There's one thing I don't think I've seen mentioned each time the feedback discussion surfaces. (And didn't we just have it within the last six months? I thought the cycle was supposed to be annual.)
As well as all the "feedback is payment for writing" or "feedback is a thank-you for writing" or "feedback is a precious and undeserved gift", for an author, feedback is kind of like market research. It's like being a retailer and looking at your sales figures to see what's moved the best.
I don't imagine that most of us cold-bloodedly look at our stories and tabulate the feedback and then make our to-be-written lists based on that. But still, if you have more things on your to-be-written list than you can ever write and all other things are equal, you're more likely to consider the type of story you think will get a good response. After all, why share a story that most people don't want to read?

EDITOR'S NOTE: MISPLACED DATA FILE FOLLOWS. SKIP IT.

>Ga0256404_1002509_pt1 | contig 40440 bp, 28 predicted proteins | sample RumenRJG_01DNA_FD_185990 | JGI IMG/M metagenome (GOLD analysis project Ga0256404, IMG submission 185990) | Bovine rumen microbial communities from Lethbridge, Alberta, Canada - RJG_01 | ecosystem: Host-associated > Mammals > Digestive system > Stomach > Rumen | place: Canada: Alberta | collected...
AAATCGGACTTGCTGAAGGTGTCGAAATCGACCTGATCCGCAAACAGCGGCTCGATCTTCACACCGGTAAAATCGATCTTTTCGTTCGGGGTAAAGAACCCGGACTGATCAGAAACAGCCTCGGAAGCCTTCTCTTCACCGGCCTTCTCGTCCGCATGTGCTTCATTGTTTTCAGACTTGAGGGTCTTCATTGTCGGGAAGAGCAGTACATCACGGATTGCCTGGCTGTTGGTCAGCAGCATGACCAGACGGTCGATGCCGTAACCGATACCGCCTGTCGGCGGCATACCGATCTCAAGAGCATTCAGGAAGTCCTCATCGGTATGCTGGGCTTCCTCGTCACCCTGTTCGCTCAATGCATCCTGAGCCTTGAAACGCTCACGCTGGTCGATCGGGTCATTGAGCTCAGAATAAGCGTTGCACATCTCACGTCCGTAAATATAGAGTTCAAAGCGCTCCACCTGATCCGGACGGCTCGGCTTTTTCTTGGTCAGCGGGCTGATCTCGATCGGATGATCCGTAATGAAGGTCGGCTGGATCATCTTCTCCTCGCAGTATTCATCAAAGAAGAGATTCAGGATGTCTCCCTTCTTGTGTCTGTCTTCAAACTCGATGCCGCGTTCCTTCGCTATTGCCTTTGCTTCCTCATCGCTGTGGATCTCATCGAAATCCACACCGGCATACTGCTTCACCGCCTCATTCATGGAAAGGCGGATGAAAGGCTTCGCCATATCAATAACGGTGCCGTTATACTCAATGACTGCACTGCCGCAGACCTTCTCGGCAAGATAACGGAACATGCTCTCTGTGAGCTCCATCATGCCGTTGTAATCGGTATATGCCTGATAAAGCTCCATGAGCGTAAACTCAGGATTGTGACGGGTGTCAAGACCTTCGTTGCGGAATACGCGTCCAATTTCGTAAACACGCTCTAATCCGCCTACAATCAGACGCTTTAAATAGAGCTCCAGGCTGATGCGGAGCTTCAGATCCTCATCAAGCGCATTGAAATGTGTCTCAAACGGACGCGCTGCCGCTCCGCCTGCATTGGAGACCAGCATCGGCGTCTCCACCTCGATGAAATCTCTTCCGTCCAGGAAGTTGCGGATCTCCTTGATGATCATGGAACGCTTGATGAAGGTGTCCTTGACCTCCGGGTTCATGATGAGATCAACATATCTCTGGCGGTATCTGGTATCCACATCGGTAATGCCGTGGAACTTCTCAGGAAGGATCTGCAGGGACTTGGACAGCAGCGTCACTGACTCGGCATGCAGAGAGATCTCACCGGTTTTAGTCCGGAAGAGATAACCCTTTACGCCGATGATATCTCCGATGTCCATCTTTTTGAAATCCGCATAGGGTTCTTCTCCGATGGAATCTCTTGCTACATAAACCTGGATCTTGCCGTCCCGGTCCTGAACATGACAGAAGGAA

If you spend three months writing a story and it gets X feedback and you spend an hour writing a drabble and it gets X feedback or even X/2 feedback, you might think twice about spending three months on your next story. Substitute pairings or fandoms or subject matter for length there and it still holds.
So, when you send feedback, you're not just saying "I liked that story", you're saying "write more stories like that one".
That is my theory, it is mine, and belongs to me and I own it, and what it is too.